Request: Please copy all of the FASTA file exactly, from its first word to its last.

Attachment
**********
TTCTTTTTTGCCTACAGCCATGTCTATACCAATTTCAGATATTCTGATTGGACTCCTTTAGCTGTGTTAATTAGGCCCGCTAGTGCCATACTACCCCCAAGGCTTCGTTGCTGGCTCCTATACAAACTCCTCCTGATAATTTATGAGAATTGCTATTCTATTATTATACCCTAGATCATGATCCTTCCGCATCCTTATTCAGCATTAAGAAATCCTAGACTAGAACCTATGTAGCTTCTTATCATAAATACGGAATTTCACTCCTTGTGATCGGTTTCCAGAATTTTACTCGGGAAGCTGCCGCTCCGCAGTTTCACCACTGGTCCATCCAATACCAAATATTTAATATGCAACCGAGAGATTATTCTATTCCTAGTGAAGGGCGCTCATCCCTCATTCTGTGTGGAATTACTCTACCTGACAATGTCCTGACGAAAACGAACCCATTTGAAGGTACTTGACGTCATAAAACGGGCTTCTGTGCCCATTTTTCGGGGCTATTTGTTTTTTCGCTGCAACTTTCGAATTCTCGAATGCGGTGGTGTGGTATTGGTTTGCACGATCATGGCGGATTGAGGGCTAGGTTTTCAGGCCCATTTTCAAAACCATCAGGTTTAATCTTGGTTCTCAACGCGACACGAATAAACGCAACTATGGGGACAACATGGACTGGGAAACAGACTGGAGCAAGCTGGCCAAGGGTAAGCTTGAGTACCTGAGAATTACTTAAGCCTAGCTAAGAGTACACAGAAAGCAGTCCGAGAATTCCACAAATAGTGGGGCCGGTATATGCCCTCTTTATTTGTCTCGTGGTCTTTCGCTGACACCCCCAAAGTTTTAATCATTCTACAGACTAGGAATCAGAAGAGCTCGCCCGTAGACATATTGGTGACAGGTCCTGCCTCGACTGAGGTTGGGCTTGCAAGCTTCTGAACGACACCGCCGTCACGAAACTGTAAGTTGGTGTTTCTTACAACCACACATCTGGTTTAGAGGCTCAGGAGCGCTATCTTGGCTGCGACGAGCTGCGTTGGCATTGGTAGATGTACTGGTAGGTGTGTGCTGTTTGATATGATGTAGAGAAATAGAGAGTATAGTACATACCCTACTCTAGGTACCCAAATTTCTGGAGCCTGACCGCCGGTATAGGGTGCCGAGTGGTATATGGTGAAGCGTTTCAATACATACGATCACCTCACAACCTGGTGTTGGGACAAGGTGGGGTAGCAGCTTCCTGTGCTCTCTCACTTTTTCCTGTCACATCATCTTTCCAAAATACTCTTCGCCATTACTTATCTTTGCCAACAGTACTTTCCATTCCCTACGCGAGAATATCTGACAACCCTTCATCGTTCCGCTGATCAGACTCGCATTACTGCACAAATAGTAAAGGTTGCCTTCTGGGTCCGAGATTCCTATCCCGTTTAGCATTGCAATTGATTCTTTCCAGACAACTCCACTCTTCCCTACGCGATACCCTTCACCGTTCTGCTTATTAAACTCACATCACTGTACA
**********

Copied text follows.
TTCTTTTTTGCCTACAGCCATGTCTATACCAATTTCAGATATTCTGATTGGACTCCTTTAGCTGTGTTAATTAGGCCCGCTAGTGCCATACTACCCCCAAGGCTTCGTTGCTGGCTCCTATACAAACTCCTCCTGATAATTTATGAGAATTGCTATTCTATTATTATACCCTAGATCATGATCCTTCCGCATCCTTATTCAGCATTAAGAAATCCTAGACTAGAACCTATGTAGCTTCTTATCATAAATACGGAATTTCACTCCTTGTGATCGGTTTCCAGAATTTTACTCGGGAAGCTGCCGCTCCGCAGTTTCACCACTGGTCCATCCAATACCAAATATTTAATATGCAACCGAGAGATTATTCTATTCCTAGTGAAGGGCGCTCATCCCTCATTCTGTGTGGAATTACTCTACCTGACAATGTCCTGACGAAAACGAACCCATTTGAAGGTACTTGACGTCATAAAACGGGCTTCTGTGCCCATTTTTCGGGGCTATTTGTTTTTTCGCTGCAACTTTCGAATTCTCGAATGCGGTGGTGTGGTATTGGTTTGCACGATCATGGCGGATTGAGGGCTAGGTTTTCAGGCCCATTTTCAAAACCATCAGGTTTAATCTTGGTTCTCAACGCGACACGAATAAACGCAACTATGGGGACAACATGGACTGGGAAACAGACTGGAGCAAGCTGGCCAAGGGTAAGCTTGAGTACCTGAGAATTACTTAAGCCTAGCTAAGAGTACACAGAAAGCAGTCCGAGAATTCCACAAATAGTGGGGCCGGTATATGCCCTCTTTATTTGTCTCGTGGTCTTTCGCTGACACCCCCAAAGTTTTAATCATTCTACAGACTAGGAATCAGAAGAGCTCGCCCGTAGACATATTGGTGACAGGTCCTGCCTCGACTGAGGTTGGGCTTGCAAGCTTCTGAACGACACCGCCGTCACGAAACTGTAAGTTGGTGTTTCTTACAACCACACATCTGGTTTAGAGGCTCAGGAGCGCTATCTTGGCTGCGACGAGCTGCGTTGGCATTGGTAGATGTACTGGTAGGTGTGTGCTGTTTGATATGATGTAGAGAAATAGAGAGTATAGTACATACCCTACTCTAGGTACCCAAATTTCTGGAGCCTGACCGCCGGTATAGGGTGCCGAGTGGTATATGGTGAAGCGTTTCAATACATACGATCACCTCACAACCTGGTGTTGGGACAAGGTGGGGTAGCAGCTTCCTGTGCTCTCTCACTTTTTCCTGTCACATCATCTTTCCAAAATACTCTTCGCCATTACTTATCTTTGCCAACAGTACTTTCCATTCCCTACGCGAGAATATCTGACAACCCTTCATCGTTCCGCTGATCAGACTCGCATTACTGCACAAATAGTAAAGGTTGCCTTCTGGGTCCGAGATTCCTATCCCGTTTAGCATTGCAATTGATTCTTTCCAGACAACTCCACTCTTCCCTACGCGATACCCTTCACCGTTCTGCTTATTAAACTCACATCACTGTACA